No system is 100% energy efficient. However, lithium-ion batteries do pretty well in this department, converting close to 77% of energy from grid to vehicle. In comparison, gasoline-fueled cars only convert about 12%-30% of gas energy to power the wheels.
Compared to BCEVs, hydrogen lags a little in terms of efficiency. We see two types of hydrogen-powered vehicles on the road today: those powered by fuel cells that function just like BCEVs and hydrogen combustion vehicles that produce direct automotive force like gasoline cars. Despite being hydrogen-based technologies, both vary dramatically in efficiency.
Internal combustion H2 engines have an efficiency of 25%-30%, meaning a significant chunk of hydrogen is lost in the energy conversion process. Meanwhile, fuel cells utilize hydrogen with a much higher efficiency of 60%, though still lesser than lithium-ion batteries.
6.InfrastructureGlobal BCEVs clocked a massive 10 million units in sales in 2022. Clearly, they are already reaping economies of scale. The infra scale is also in tandem with the booming production and demand. For instance, there are 50,000 public charging stations and 130,000 charging ports in the U.S.
In comparison, hydrogen refueling stations stood at a paltry 60, of which 59 are concentrated in California and one in Hawaii. The infra gap between the two technologies is astounding, mainly due to challenges surrounding the availability of hydrogen and its distribution.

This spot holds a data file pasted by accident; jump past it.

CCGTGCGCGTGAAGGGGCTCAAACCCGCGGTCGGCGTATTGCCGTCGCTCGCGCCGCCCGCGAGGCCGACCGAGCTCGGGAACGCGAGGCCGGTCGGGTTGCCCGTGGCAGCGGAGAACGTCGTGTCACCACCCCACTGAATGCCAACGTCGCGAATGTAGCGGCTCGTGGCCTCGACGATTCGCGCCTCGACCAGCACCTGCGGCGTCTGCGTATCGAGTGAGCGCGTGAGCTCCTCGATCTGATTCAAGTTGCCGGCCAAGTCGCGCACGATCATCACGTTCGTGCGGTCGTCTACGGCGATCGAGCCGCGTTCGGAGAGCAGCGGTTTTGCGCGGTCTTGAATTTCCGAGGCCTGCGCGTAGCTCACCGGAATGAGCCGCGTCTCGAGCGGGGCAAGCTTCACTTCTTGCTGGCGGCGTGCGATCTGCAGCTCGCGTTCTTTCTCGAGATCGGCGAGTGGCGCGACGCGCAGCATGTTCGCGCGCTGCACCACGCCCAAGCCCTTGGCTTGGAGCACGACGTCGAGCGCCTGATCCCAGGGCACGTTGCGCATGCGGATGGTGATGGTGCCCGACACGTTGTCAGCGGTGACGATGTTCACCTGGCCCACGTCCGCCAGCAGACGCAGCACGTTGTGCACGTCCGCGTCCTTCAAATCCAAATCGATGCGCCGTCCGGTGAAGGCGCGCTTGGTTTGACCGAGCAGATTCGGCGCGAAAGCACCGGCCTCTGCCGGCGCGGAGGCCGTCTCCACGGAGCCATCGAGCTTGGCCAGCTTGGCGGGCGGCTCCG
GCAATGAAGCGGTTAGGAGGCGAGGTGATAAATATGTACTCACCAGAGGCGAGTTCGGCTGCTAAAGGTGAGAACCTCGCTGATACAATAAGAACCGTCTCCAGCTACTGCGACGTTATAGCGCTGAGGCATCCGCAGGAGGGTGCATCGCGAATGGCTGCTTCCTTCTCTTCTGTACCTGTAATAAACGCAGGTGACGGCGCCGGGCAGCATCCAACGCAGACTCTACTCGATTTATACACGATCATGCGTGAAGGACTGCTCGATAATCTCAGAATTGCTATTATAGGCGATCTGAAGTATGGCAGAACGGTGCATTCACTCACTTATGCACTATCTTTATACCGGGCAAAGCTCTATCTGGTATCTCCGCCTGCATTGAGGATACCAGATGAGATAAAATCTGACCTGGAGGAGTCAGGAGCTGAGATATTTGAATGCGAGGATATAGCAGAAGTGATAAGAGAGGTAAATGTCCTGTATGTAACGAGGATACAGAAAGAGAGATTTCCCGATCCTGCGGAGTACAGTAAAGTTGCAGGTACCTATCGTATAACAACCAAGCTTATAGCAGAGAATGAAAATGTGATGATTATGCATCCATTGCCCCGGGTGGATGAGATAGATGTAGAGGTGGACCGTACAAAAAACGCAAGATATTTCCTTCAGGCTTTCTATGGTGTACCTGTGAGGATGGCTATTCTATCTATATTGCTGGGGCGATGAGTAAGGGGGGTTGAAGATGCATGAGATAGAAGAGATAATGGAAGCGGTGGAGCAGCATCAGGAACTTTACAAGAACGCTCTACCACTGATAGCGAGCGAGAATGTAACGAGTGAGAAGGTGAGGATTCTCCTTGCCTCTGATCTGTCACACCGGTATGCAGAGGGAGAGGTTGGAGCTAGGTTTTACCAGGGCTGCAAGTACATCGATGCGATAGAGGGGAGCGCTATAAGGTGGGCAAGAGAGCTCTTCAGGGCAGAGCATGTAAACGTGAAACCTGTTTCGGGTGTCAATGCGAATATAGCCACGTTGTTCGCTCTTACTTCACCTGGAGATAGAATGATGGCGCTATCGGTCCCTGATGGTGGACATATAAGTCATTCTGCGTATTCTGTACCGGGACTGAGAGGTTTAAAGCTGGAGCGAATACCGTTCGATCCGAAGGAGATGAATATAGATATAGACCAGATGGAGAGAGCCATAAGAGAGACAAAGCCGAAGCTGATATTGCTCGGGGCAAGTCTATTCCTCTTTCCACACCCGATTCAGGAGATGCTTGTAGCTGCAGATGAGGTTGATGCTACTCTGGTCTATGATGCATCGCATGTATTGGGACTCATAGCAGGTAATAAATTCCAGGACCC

The good news is that with the growing adoption of fuel cell technology, research is underway for a safe and robust system for the transportation, storage, and handling of H2 to refuel fuel cells. The future looks promising, with the number of fueling stations in the U.S. set to increase to 4300 by 2030 and many E.U. nations planning to set up a hydrogen fuel station every 200 Km along important routes.
The Road Ahead: Why We Need Both Technologies For A Sustainable Future
From the looks of it, there’s no clear winner here, and both have their pros and cons. However, no matter how promising, one technology alone cannot do all the heavy lifting in pushing away from a high carbon economy. There is a place for both lithium-ion batteries and hydrogen fuel cells, depending on the end use of the application.
Lithium is highly energy-efficient and backed by a rapidly growing charging infrastructure, but it has low energy density and takes longer to recharge, making it more suited for smaller cars than large vehicles. Meanwhile, hydrogen is ideal for powering long-haul and industrial equipment because of its incredibly high energy density, quick charging capabilities, and better range.
There are a few things getting in the way and need to be addressed on priority: Increasing the production of green hydrogen, fueling stations, and safe storage and transport system, while lithium needs to be sourced more sustainably and ethically than it is now.
Despite challenges, hope is pinned on these two technologies as complementary allies. There’s a lot of R&D happening around hybrid propulsion arrangements powered by both fuel cells and batteries. In 2022, a UK-based mining giant, Anglo American, launched a prototype of their first long-haul hybrid truck powered by a 1.2MWh battery pack and multiple fuel cells.